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# Education

Quantitative researchers in education rely on Stata because of its breadth, accuracy, and ease of use. Whether you are developing new tests or researching topics as diverse as learning and development, teacher effectiveness, or school finance, Stata puts the best statistical methods at your fingertips. All analysis is seamlessly integrated with graphics and data management into one package that lets you pursue a broad range of education questions.

## Features for educational professionals

Multilevel mixed-effects models
Whether the groupings in your data arise in a nested fashion (students nested in classrooms and classrooms nested in schools) or in a nonnested fashion (elementary school crossed with middle school), you can fit a multilevel model to account for the lack of independence within these groups. Fit models for continuous, binary, count, ordinal, and survival outcomes. Estimate variances of random intercepts and random coefficients. Compute intraclass correlations. Predict random effects. Estimate relationships that are population averged over the random effects. And much more.

Structural equation modeling (SEM)
Estimate mediation effects, analyze the relationship between an unobserved latent concept such as verbal abilities and the observed variables that measure verbal abilities, or fit a model with complex relationships among both latent and observed variables. Fit models with continuous, binary, count, and ordinal outcomes. Even fit hierarchical models with groups of correlated observations such as children within the same schools. Evaluate model fit. Compute indirect and total effects. Fit models by drawing a path diagram or using the straightforward command syntax. And much more.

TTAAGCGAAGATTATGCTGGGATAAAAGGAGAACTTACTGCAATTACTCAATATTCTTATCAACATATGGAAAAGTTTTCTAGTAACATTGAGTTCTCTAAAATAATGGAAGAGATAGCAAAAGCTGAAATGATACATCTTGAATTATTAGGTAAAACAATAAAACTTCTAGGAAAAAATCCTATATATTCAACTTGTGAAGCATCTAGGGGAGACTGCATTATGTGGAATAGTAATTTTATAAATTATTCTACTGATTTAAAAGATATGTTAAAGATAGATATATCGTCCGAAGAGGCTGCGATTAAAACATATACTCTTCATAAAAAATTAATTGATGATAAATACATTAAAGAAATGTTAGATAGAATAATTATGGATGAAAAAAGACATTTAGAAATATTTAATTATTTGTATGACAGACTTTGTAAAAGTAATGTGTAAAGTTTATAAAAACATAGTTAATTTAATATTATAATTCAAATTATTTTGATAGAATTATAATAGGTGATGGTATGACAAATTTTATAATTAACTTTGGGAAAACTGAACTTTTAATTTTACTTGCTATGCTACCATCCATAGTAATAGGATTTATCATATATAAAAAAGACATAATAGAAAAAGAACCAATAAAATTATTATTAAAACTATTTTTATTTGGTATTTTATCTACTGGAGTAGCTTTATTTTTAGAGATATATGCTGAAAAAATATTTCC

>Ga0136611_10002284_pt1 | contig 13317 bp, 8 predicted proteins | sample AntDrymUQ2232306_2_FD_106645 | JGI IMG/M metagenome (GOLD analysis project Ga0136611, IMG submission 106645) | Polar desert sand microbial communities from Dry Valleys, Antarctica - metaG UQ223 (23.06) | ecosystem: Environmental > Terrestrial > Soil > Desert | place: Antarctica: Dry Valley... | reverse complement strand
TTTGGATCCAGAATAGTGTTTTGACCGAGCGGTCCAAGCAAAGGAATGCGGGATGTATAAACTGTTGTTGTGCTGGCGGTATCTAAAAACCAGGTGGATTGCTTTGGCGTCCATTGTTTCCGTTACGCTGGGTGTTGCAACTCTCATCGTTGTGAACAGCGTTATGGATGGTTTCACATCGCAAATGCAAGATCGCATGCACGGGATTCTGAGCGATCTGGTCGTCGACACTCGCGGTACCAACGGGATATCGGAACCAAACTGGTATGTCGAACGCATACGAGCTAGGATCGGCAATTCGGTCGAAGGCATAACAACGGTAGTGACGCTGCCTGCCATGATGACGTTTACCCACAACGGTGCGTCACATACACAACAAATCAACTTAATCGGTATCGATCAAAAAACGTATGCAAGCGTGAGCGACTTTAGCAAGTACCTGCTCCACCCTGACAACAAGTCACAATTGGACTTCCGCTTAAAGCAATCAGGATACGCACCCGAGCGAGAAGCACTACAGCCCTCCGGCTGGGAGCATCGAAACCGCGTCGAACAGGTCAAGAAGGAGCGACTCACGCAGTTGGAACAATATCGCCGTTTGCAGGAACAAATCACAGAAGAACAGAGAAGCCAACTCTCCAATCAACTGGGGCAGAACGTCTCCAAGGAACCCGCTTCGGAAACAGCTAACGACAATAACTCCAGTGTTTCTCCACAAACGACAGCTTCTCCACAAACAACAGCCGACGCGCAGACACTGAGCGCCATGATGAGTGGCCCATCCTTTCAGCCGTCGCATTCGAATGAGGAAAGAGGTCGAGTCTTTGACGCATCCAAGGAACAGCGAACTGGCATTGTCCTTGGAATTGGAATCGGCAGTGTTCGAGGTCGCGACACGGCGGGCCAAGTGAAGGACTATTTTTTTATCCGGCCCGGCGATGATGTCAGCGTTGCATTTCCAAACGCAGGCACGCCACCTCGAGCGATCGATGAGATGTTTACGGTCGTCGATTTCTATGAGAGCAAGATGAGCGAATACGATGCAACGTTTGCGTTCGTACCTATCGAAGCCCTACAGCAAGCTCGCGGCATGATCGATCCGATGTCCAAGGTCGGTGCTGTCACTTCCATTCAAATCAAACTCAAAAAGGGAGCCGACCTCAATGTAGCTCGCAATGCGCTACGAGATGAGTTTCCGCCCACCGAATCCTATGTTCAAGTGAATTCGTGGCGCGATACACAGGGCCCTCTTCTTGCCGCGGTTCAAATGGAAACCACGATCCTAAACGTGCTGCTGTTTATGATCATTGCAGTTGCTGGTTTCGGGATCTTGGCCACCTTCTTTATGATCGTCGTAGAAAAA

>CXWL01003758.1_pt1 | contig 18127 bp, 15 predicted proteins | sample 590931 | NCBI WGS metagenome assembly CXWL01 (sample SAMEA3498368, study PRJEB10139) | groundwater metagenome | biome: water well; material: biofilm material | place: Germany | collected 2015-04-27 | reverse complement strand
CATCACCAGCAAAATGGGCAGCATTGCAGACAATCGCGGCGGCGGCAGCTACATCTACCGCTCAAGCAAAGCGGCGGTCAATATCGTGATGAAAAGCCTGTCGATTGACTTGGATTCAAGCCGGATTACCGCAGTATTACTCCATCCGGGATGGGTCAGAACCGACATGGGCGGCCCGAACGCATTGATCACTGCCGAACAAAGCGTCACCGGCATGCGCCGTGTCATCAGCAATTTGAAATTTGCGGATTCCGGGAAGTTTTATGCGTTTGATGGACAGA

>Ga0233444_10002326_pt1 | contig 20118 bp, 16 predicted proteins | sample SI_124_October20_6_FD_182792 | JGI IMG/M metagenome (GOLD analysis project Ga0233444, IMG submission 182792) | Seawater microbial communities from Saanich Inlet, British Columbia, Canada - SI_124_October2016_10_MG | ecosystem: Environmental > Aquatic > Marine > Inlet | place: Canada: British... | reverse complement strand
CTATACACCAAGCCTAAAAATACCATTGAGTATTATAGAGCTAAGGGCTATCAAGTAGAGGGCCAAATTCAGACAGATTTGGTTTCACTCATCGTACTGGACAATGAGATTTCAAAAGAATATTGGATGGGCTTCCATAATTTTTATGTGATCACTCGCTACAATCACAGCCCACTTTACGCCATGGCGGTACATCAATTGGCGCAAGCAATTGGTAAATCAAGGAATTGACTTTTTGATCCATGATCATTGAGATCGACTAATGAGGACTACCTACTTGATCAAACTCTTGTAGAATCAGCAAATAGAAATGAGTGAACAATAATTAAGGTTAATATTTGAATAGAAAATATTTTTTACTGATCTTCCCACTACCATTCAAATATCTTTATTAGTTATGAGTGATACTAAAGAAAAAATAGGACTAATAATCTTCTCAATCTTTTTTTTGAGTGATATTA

General linear models
Fit one- and two-way models. Or fit models with three, four, or even more factors. Analyze data with nested factors, with fixed and random factors, or with repeated measures. Use ANCOVA models when you have continuous covariates and MANOVA models when you have multiple outcome variables. Further explore the relationships between your outcome and predictors by estimating effect sizes and computing least-squares and marginal means. Perform contrasts and pairwise comparisons. Analyze and plot interactions. And much more.

IRT (item response theory)
Explore the relationship between unobserved latent characteristics such as mathematical aptitude and the probability of correctly answering test questions (items). Or explore the relationship between teacher job satisfaction and self-reported responses to questions related to job statisfaction. IRT can be used to create measures of such unobserved traits or place individuals on a scale measuring the trait. It can also be used to select the best items for measuring a latent trait. IRT models are available for binary, graded, rated, partial-credit, and nominal response items. Visualize the relationships using item characteristic curves, and measure overall test performance using test information functions. And much more.

Linear, binary, and count regressions